Tangible Bytes

A Web Developer’s Blog

Project Documentation

Have you ever been involved in a project that has been running for months and now every time you have a discussion people say “we have done this already” ?

The problem is often that the discussions have not been documented - and the meetings need to be repeated.

So what are the best tools and processes to escape the meeting cycle and deliver quality?


Tools are only part of the solution - but the right tools can really help.

What makes the right tools will vary from team to team and project to project.

I’m used to software development projects with a mostly technical team.


Trac is an enhanced wiki and issue tracking system for software development projects.

I haven’t used this tool in many years but I used to love it.

It contains

  • issue tracking
  • wiki
  • source code browser
  • release tracker

The thing I loved about it was that these things cross reference

So you can document a plan in the wiki - and add links to issues - which automatically get crossed off when the issue is closed. Usually the issue also relates to a code change which is also linked. So it becomes very easy to relate a business requirement to an issue to lines of code.

Confluence / Jira

Atlassian have done an amazing job of creating very feature rich tools

Jira and Confluence can cross reference nicely - if you use Bitbucket too then you get all the related data.

It does get very expensive in the Atlassian world.

While very powerful it is also very complex and needs time investing - but in return it gives everything a Project Manager needs while being usable for technical and non-technical team members alike.

If you have the resources go for it.


https://basecamp.com/ claim

For nearly two decades, we’ve continually refined a unique set of tools and methods to fundamentally reduce complexity, and make project management more of a joy and less of a chore.

I have to say my experience of it is entirely negative.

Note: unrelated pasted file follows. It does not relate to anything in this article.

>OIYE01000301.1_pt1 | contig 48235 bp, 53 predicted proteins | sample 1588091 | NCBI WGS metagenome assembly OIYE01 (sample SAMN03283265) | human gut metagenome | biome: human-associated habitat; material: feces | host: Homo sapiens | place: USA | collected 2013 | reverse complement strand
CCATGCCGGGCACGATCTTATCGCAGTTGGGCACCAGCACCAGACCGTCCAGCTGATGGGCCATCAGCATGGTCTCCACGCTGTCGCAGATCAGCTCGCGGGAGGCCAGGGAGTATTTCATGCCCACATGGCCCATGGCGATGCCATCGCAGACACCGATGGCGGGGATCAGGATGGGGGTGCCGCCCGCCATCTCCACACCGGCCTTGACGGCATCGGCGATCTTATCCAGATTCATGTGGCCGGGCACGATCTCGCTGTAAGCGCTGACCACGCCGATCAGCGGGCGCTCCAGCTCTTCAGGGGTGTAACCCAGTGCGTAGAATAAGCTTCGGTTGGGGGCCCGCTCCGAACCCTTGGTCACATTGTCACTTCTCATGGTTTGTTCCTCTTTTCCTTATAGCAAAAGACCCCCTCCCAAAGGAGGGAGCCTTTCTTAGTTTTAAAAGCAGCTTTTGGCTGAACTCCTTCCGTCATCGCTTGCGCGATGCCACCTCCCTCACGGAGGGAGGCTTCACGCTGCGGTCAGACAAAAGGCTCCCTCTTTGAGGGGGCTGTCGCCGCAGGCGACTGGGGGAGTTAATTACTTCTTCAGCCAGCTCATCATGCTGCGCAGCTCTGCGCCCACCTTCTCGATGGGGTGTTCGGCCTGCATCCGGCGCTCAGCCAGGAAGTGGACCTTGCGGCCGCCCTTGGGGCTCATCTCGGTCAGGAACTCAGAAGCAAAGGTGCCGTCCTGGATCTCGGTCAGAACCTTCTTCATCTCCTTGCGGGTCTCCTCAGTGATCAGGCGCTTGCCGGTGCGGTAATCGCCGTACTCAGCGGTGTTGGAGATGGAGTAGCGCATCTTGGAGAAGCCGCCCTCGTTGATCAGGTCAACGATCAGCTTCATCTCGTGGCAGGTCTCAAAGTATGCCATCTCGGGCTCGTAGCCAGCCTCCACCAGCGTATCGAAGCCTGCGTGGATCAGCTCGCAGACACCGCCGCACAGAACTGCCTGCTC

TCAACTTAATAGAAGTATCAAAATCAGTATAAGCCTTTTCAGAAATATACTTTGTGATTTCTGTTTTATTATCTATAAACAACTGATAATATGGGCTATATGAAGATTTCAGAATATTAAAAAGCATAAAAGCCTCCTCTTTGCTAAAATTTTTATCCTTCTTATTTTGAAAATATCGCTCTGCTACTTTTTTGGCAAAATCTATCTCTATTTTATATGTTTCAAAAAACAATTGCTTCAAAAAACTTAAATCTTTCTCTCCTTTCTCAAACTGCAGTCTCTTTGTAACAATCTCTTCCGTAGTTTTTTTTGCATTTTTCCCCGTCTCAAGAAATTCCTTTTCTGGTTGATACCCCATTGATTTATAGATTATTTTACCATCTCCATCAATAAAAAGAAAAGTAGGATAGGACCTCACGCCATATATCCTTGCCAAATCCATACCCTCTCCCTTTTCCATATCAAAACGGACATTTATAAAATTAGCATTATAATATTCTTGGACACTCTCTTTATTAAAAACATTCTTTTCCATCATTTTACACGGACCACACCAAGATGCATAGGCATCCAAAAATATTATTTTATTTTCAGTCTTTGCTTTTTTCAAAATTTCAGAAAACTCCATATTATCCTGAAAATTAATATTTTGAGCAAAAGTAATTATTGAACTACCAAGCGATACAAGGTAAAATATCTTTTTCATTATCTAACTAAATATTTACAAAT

There is no cross referencing and even formatting of documents is very limited.

It is a very noisy system that in my experience was dominated by a stream of chatter in which key decisions were lost.

Documentation folder

You could just put your documentation in the code repository (and absolutely should do this at least for a README to get people started)


available offline

branches with the code - merge documentation changes with related code changes

format however you want (just use your favorite static site generator)


harder to edit for non-technical team members

no integration with issue tracking etc

Github/Gitlab wiki

Both Github and Gitlab offer a wiki for projects which both work in much the same way.

Your wiki exists in Github/Gitlab as a set of web pages with and online editor.

It is backed by a git repo that you can clone for offline use and editing.

The biggest benefit is that they allow all sorts of links/mentions that get suitably cross referenced to issues and trigger suitable notifications.

There is even a tool called Gollum which allows you to run a local version of the wiki - but it works in much the same way as the website (without the provider specific links) and so I don’t think has much benefit - you can make offline edits without it and just use the VSCode markdown preview.

This setup isn’t as feature rich at the Atlassian one - but is much cheaper and has an easier learning curve.

Google Docs / MS Office

All I have ever seen with this is a mess of documents that don’t relate to each other and are constantly outdated.

Google docs is especially bad because you can easily miss wether a document is in your dice or just shared with you.

Slack / email / etc

Great tools for discussion (though be careful how often you interrupt people) and while sometimes you can find “smoking gun” type information in the archives - it’s best to assume that nothing is stored there.

If you have an online discussion and a decision is made - document it separately and reference the source where needed.


This really is the main thing.

You can have the best tools and it won’t help if nobody uses them.

Or you could do it all in Notepad if everyone is heroic.

The best way to build a good culture of project documentation is to have a small number of champions who lead the way on writing good docs and always minuting meetings. Then expect the rest of the team to join in.

Don’t send people docs - send them a link to where it is kept or tell them how to find it.

Add documentation time to your estimates and include it in the definition of done.

Documentation dies when it is untrusted - make sure things are updated - if you are uncertain about part of it - add a caveat right there until someone can check it.

Refer back to it - show people how it saves time by avoiding circular conversations and keeps everything moving forwards.